Like

  3. anthonys90 says:

    I know that the main focus on a lot of these articles have been on the access the refugees have at getting into certain countries or being held back at others but, I had come across in one of the articles that some of the problem is starting from Syria itself. Not only because of the war but, because the embassies located in Syria are not allowing the Syrian people to access the embassies to be able to apply for asylum. This is why most seek to flee “illegally” but, in reality some or most do not have any other option but to cross without formal application to other countries.

    Liked by 2 people

  4. girligirljessica says:

    A friend of mine went to Jordan this last summer for a few weeks and worked at a camp with a lot of the Refugees from Syria. I remember him telling me that when they were distributing things people were desperately taking, almost in a panic of not ever going to have anything again. He also mentioned when they were working at the check-ins they had to turn hundreds of people away every day because there were not enough supplies to help all the families. I think this is true with other countries as well, its not that they are allowing some asylum and not others I believe that most places are running low on supplies and space that they are having to take only those with papers or only those who have registered.

    Like

  5. blawrencet says:

    It is crazy that you know somebody that has seen this event first hand. I know that that could not be an easy thing to witness. I would hope that the countries are treating people fairly and not picking and choosing people who get help based on their economic standing. The article made it seem like it was less than fair.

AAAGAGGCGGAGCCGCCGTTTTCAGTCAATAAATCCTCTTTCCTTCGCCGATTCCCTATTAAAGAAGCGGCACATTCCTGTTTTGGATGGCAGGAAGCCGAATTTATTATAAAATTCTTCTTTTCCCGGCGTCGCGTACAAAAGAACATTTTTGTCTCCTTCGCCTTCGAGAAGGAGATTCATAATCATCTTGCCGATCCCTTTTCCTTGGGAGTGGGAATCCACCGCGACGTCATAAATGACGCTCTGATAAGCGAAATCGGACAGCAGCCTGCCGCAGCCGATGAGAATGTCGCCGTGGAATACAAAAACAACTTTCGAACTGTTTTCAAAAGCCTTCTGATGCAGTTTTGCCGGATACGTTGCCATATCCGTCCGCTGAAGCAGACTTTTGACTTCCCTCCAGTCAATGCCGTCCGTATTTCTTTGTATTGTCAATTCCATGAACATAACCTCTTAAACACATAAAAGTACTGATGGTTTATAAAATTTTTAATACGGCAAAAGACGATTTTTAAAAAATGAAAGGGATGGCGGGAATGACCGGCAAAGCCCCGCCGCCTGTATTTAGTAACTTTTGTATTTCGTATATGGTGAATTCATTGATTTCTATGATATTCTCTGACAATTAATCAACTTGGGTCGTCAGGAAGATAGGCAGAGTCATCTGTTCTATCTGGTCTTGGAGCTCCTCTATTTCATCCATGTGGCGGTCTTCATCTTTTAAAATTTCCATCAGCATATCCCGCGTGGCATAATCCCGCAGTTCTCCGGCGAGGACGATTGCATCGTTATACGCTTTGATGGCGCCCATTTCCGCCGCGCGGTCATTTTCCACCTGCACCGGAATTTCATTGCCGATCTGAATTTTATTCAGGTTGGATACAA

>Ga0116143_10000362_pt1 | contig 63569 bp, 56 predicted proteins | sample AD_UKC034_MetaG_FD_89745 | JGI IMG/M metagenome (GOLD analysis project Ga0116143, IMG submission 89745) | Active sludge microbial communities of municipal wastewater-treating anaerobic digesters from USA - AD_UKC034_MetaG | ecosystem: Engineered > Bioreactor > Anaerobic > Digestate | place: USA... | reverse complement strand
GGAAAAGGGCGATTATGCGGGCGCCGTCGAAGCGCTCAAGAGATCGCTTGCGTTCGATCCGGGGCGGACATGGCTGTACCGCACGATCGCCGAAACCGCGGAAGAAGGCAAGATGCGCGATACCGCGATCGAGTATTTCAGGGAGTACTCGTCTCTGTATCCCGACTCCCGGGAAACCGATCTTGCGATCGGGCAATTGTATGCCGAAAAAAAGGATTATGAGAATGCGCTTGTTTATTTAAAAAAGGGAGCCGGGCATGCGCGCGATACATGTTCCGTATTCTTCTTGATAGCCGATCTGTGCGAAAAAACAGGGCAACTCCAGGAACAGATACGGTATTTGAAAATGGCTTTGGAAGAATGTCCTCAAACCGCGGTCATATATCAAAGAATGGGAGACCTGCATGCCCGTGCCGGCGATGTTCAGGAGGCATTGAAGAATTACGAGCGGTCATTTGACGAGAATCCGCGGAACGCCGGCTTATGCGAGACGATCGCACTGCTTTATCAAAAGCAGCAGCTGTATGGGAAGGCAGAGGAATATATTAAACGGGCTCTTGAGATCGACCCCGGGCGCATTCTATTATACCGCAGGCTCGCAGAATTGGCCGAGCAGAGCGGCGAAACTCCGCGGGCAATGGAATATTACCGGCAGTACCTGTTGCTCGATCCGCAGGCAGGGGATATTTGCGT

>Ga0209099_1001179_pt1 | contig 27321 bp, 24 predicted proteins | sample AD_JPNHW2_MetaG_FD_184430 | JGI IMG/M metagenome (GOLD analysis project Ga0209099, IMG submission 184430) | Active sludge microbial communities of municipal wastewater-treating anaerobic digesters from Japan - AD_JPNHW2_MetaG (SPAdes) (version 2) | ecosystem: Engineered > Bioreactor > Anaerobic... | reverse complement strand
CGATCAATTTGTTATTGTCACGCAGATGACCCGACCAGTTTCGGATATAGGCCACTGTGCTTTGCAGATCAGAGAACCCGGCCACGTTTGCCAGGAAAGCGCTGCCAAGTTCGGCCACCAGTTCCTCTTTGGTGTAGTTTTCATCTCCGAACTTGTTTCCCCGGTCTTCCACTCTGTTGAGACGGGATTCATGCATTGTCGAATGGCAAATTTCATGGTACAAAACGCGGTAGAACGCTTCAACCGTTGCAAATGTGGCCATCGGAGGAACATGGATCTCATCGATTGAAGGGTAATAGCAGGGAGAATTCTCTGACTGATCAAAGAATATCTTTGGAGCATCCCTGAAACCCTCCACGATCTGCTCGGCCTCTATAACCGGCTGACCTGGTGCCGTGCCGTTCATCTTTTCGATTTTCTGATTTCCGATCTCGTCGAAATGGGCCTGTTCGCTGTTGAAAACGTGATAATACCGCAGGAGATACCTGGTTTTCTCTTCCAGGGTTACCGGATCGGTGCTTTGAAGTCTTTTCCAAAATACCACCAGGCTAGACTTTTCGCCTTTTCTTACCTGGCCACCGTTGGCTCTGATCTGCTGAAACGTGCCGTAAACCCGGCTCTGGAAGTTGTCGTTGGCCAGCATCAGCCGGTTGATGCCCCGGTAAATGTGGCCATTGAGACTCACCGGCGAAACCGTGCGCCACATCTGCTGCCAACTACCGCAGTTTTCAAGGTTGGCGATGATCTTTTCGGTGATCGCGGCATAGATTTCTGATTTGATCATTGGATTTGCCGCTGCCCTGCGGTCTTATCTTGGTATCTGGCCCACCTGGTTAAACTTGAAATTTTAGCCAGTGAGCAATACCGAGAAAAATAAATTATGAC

Like

  6. dmhiesen says:

    The migrant crisis is at such an epidemic level that I can see the need for governments of other countries to work together to find a solution. If neighboring countries would each shoulder some of the volume, less exclusion would be so violently enforced. The refugees would find more inclusion and compassion and face less danger because the neighboring countries would be participating in a cooperative plan to help. The outcome would favor the refugees because they would be successful in their quest for freedom. The outcome would also favor the neighboring countries from a financial standpoint because less resources would need to be spent defending borders.

    Like

  7. nancywaldridge says:

    It seems sad and cold for them to do, but honestly I don’t blame countries that do close their borders. They may not want to get involved with the political issues or potential involvement in war or terror due to many people coming into their country. For instance, America; in some ways I respect this country for what it’s done for others but at the same time, I wonder why we fall short when it comes to helping our own. Have you heard about the government putting “boots on the ground” in Syria now.

    Like

  8. ollysalder says:

    I completely agree something needs to be done to help these people that are struggling to survive, no one deserves to suffer as these people are. But on the other hand with the state of the European union at the moment I can help but understand why some certain countries would close their borders in the case of self preservation. Greece only very recently was on the verge of bankruptcy. Most of these countries do not have the economy to support a significant influx of refugees. and with one country closing its borders, yes the surrounding countries will be hit by more refugees and put under more strain. Again I agree they need help, but there is always two sides to every story.

    Like

Leave a Reply

Fill in your details below or click an icon to log in:

WordPress.com Logo

You are commenting using your WordPress.com account. Log Out /  Change )

Twitter picture

You are commenting using your Twitter account. Log Out /  Change )

Facebook photo

You are commenting using your Facebook account. Log Out /  Change )

Connecting to %s